Bidding Farewell to Accidental Books

Accidental books are books we might not have chosen given unlimited choice, but also don't mind reading when they fall in our path.
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Three women sat side-by-side in the first row of coach. The woman by the window read a Kindle. The woman on the aisle read an iPad. The woman in the middle read a plain old book.

Two out of three travelers prefer digital reading.

(Admittedly, my sample is small. But hang with me...)

One of travel's great pleasures is time to read -- long, luxurious stretches sitting in airports, on trains, airplanes, on the beach, if you're lucky. Reading is what makes flying tolerable, allowing you to check out of the whole claustrophobic scene around you and enter another world of your choosing. I consider reading a necessary component of travel.

I'm no Luddite. I have discovered the pleasure of podcasts on airplanes, and fervently hope that when WiFi becomes standard on flights I will have the strength of character to resist it.

But I'm no early adopter either. So while I'll probably succumb to the the digital reader eventually, for now, I'm still a book girl.

And yes, I am saddened by what appears to be the inevitable passing of analog books, for many reasons, including because it will mean the end of accidental books -- those books we find left behind in airports, take off the bookshelves of rented beach cottages, pick from the rack of second-hand English-language books in foreign shops. Accidental books are books we might not have chosen given unlimited choice, but also don't mind reading when they fall in our path.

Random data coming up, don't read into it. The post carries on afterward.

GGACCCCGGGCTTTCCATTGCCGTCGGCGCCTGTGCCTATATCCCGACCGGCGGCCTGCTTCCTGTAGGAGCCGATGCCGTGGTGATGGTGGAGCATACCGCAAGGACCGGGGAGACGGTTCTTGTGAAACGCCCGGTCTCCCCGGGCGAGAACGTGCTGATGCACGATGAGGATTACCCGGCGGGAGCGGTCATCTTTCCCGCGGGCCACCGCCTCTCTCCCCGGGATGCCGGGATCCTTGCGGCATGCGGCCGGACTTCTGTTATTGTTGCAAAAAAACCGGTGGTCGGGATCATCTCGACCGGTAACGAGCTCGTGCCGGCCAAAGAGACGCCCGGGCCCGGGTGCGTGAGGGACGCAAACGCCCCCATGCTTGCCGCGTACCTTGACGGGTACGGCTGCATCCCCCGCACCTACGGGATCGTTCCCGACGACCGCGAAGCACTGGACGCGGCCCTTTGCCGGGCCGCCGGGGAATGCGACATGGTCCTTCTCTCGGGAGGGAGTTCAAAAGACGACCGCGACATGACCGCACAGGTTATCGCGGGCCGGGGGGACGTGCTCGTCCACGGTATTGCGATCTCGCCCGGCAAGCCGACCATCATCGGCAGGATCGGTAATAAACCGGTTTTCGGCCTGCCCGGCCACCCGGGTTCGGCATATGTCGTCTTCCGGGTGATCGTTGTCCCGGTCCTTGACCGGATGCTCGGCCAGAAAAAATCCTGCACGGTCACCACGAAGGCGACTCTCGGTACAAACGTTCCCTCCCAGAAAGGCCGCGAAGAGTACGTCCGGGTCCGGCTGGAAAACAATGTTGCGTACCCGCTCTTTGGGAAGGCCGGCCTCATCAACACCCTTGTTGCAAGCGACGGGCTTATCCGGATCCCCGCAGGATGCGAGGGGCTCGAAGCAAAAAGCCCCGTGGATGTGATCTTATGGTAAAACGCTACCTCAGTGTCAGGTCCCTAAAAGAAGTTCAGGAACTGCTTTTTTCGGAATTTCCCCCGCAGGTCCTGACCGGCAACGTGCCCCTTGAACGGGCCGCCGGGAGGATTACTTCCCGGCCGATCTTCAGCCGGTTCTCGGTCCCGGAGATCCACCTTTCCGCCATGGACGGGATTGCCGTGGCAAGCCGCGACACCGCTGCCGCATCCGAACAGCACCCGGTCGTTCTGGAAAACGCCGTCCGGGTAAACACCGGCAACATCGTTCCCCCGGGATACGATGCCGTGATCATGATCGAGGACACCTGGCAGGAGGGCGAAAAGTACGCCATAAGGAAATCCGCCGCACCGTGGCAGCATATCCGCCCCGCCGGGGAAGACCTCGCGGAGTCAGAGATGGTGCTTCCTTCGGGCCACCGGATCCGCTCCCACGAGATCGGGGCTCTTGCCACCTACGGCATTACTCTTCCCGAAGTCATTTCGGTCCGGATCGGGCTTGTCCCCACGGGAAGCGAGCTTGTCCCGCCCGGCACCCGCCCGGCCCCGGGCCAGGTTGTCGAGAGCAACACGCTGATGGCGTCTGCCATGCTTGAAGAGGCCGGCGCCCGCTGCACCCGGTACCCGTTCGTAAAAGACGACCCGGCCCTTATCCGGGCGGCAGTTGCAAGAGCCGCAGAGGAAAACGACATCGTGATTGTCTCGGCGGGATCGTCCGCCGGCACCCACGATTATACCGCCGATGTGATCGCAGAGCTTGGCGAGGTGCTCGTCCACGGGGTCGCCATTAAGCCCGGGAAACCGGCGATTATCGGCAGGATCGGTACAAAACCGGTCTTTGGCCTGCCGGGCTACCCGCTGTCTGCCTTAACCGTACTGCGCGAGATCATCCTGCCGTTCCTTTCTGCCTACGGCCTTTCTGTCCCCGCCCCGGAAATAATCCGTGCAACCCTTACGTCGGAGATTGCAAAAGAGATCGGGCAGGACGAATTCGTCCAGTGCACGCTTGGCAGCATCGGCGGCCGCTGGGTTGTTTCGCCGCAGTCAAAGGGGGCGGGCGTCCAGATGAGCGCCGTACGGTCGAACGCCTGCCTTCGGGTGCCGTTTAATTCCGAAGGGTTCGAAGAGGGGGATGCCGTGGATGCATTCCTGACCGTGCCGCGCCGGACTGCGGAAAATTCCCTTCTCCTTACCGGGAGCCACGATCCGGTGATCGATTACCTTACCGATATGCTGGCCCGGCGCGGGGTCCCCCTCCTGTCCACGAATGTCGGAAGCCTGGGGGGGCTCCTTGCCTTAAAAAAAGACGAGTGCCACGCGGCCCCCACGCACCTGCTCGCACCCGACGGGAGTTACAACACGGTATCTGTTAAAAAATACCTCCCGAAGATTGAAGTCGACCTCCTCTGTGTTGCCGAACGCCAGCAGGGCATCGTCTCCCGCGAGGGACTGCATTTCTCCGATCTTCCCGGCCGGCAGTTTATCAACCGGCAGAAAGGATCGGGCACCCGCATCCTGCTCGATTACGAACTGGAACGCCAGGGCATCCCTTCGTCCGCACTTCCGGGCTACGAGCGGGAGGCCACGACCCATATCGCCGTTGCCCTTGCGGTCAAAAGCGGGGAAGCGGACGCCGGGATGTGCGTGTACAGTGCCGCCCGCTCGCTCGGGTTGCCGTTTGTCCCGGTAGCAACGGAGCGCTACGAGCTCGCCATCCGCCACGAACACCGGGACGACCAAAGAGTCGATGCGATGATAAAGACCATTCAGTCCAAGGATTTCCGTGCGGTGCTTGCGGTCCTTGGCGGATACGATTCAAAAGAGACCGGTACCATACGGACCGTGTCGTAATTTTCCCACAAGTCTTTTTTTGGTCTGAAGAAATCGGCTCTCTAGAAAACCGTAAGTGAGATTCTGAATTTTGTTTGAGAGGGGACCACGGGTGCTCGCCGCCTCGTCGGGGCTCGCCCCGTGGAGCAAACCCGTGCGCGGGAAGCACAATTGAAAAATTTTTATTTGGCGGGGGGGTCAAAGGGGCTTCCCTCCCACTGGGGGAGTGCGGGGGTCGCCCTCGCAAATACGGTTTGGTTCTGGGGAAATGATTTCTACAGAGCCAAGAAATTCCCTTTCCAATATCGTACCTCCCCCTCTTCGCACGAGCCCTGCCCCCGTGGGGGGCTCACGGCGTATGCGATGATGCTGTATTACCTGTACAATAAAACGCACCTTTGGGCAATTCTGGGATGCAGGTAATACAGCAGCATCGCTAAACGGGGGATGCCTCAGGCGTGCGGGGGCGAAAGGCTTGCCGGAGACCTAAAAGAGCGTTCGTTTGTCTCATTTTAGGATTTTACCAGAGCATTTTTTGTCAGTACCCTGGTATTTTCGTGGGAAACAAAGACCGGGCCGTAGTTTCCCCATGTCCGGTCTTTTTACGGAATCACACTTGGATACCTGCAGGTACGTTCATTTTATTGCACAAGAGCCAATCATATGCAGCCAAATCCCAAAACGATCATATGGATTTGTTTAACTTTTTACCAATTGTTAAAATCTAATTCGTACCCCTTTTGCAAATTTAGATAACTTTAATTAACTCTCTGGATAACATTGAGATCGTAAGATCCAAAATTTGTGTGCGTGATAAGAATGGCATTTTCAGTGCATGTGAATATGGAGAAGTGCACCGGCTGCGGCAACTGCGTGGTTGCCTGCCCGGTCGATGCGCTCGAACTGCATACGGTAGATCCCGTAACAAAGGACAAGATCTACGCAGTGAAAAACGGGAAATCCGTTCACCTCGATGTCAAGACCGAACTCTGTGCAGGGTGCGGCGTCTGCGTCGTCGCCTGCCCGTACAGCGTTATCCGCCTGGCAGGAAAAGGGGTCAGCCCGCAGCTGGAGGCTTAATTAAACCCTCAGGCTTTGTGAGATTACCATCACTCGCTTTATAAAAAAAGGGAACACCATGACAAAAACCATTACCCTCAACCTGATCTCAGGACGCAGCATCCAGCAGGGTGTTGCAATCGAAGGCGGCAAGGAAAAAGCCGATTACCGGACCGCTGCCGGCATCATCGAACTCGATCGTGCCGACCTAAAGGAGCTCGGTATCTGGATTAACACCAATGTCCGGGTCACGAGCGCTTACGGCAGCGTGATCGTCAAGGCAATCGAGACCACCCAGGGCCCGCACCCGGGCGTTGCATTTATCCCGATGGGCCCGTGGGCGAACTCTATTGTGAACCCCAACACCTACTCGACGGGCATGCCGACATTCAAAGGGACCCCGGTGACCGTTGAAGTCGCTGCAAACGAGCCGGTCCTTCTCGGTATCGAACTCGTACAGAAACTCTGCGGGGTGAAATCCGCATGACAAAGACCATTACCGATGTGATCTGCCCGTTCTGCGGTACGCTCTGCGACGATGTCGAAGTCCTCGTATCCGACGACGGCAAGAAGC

I like leaving books and magazines behind on trips -- in airports, on park benches, in hotel rooms. On a trip through several Alpine nations, I left my copy of Wally Lamb's She's Come Undone in a park in Switzerland, found someone else's copy (or was it mine, traveling on a tighter schedule?) on a bench in Austria a few days later. I left Postcards by Annie Proulx in the Portland, Oregon airport, then felt guilty because it was such a depressing book. Would it spoil someone's holiday?

I reread Lolita because it was all that appealed to me among the yellowed collection on a rickety rack in a small grocery store on a Greek island. (I don't remember which; we were sailing with friends and one little yachters' port town looked a lot like the next.) I read Everyone Worth Knowing by Lauren Weisberger because a someone I met on a trip was done with it and passed it along. I preferred Weisberger's first book, Devil Wears Prada, which I found in a hotel library. And I liked Hypocrite in a Pouffy White Dress by Susan Jane Gilman more than I expected after taking a shot on it when I found it, and little else that appealed, in an airport newsstand.

I have tried to picture how this sort of serendipity could translate to the digital age, but I can't see it. Accidental books will fade away like so many things that are being eclipsed by new technology: happening upon interesting stories as you page through a newspaper, nostalgia for people in our past who now are eternally in our present via Facebook, the intimacy of handwritten letters.

Books are bulky. They're heavy. They take up a lot of space. With a digital reader, you can carry hundreds of books everywhere you go. But you have to choose all those books, one at a time -- no more surprises. And when you are done, your books become no more than useless bits and bytes. Unless, of course, you would like to leave your Kindle on an airplane seat for me to find.

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